HAYDN: String Quartets Op. 3, Nos. 3 - 6 (Ibolya Toth/ Kodaly Quartet) (Naxos: 8.555704)
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Joseph Haydn (1732-1809) Romanus Hoffstetter ? (1742-1815)
String Quartets Op. 3, Nos. 3-6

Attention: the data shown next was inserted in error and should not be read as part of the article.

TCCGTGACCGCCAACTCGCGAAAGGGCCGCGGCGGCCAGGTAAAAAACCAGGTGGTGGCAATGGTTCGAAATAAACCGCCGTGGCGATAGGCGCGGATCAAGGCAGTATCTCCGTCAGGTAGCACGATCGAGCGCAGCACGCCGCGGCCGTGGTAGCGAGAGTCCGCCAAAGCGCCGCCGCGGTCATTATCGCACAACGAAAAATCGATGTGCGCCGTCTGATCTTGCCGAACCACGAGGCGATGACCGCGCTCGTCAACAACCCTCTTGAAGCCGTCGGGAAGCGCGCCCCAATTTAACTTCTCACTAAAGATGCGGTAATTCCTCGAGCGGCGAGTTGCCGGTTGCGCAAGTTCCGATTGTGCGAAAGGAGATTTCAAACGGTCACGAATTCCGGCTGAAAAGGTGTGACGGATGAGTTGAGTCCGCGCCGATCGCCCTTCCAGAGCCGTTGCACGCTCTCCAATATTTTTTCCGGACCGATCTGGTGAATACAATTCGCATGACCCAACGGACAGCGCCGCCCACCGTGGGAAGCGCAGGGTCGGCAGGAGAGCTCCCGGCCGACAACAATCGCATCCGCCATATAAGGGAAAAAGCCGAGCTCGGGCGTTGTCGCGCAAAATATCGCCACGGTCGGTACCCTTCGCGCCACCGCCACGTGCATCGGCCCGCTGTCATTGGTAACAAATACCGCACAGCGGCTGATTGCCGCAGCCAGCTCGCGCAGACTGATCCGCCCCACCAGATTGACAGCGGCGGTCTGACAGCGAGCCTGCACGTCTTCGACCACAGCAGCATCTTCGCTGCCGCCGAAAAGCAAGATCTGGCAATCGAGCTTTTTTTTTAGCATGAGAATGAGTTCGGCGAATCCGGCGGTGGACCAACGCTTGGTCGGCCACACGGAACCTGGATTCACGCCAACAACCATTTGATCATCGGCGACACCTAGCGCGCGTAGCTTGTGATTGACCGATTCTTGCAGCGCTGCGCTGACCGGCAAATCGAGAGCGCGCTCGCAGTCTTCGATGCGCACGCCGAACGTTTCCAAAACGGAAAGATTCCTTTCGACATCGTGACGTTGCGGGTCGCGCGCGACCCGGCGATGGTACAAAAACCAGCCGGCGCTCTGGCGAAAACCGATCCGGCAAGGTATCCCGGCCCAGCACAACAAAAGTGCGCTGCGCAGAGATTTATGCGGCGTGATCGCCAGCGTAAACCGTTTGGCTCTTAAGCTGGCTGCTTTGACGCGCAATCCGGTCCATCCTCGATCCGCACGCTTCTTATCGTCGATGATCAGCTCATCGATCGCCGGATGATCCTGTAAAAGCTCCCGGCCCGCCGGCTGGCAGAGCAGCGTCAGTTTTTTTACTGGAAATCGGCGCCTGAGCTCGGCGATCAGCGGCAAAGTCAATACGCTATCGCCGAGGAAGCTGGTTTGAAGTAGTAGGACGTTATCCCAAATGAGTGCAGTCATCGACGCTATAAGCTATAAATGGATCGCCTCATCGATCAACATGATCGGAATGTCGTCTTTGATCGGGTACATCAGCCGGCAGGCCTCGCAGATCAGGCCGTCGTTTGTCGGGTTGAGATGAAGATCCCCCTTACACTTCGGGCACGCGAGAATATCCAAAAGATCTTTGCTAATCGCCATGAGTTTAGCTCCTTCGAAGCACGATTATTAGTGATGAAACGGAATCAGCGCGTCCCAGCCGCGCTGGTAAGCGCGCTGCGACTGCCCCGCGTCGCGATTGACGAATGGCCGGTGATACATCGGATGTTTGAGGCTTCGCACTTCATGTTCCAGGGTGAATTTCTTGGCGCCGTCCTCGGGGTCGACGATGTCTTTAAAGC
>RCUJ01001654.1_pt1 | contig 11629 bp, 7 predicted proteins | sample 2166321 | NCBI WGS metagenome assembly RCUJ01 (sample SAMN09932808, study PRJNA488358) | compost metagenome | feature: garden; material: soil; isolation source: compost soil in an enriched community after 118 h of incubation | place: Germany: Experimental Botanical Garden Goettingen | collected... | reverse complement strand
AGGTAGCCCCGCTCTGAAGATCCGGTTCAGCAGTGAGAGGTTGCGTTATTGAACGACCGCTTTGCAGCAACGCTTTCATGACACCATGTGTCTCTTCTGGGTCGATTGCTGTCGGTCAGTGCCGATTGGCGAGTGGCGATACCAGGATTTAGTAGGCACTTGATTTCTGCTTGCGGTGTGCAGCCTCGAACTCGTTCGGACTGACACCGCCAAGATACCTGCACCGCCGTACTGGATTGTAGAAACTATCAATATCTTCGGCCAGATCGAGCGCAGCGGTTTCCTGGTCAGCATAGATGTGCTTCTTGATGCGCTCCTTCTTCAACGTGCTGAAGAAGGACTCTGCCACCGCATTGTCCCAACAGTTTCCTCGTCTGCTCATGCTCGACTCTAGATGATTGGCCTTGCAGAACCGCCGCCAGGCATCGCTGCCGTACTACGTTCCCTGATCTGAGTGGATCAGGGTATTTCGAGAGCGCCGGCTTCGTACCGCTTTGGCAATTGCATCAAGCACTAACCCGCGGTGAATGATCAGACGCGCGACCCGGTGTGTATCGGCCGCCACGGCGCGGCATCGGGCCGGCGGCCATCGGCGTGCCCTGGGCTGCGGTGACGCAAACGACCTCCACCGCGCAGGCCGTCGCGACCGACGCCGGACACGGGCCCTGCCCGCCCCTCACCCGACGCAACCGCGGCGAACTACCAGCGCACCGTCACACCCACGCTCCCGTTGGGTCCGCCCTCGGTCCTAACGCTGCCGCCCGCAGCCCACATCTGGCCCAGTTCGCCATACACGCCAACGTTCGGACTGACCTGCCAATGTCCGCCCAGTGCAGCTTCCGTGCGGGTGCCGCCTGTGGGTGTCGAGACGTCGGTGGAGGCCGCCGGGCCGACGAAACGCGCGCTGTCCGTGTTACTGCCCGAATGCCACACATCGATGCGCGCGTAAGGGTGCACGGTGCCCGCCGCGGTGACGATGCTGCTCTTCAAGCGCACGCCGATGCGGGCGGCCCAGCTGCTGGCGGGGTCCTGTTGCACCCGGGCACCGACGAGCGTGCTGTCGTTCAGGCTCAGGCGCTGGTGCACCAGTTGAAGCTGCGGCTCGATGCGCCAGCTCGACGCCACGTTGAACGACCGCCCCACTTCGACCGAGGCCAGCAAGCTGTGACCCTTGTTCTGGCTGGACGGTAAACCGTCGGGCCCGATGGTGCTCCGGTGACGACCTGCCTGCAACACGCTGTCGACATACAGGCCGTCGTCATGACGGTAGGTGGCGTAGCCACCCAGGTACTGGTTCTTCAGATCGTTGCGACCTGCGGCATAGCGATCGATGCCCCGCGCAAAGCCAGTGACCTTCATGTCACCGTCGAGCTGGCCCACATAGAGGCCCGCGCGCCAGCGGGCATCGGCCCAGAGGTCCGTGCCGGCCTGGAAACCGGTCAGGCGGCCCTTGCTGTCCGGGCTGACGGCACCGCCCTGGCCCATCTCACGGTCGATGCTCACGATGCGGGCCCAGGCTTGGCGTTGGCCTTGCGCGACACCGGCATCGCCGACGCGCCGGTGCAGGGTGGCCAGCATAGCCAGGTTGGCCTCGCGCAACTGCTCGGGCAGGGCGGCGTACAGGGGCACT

The question of the authenticty of Haydns so-called Op. 3 Quartets has engaged the attention of scholars since the mid-nineteenth century. Nearly every leading Haydn specialist from C.F.Pohl to H.C.Robbins Landon has published an opinion on the subject and it says something for the intractable nature of the problem that there is still no common agreement. Haydn himself is not a great deal of help in the matter. The works were omitted from the Entwurf-Katalog, the running catalogue of his works he kept from 1765 until after the London visits, but found their way into the Haydn-Verzeichnis prepared in 1805 under the composers direct supervision by his faithful factotum Joseph Elssler. Haydn also accepted the six works as genuine in the edition of his complete string quartets published by Ignaz Pleyel. Unfortunately, both strands of evidence are not beyond questioning. The inclusion of the quartets in the Haydn-Verzeichnis may have been based on their appearance three years earlier in the Pleyel edition. Pleyel claimed in his accompanying catalogue of the complete quartets that all the works had been avowed by the author but László Somfai thinks it very unlikely that Haydn ever saw the words avoués par lautheur. The meagre bibliographical evidence has been painstakingly sifted and the works themselves subjected to every kind of analytical technique known to musicology. Haydns authorship still remains doubtful but so too does that of Pater Romanus Hoffstetter the most commonly favoured alternative. The jury is still out and likely to remain out unless a sensational discovery is made which settles the matter once and for all.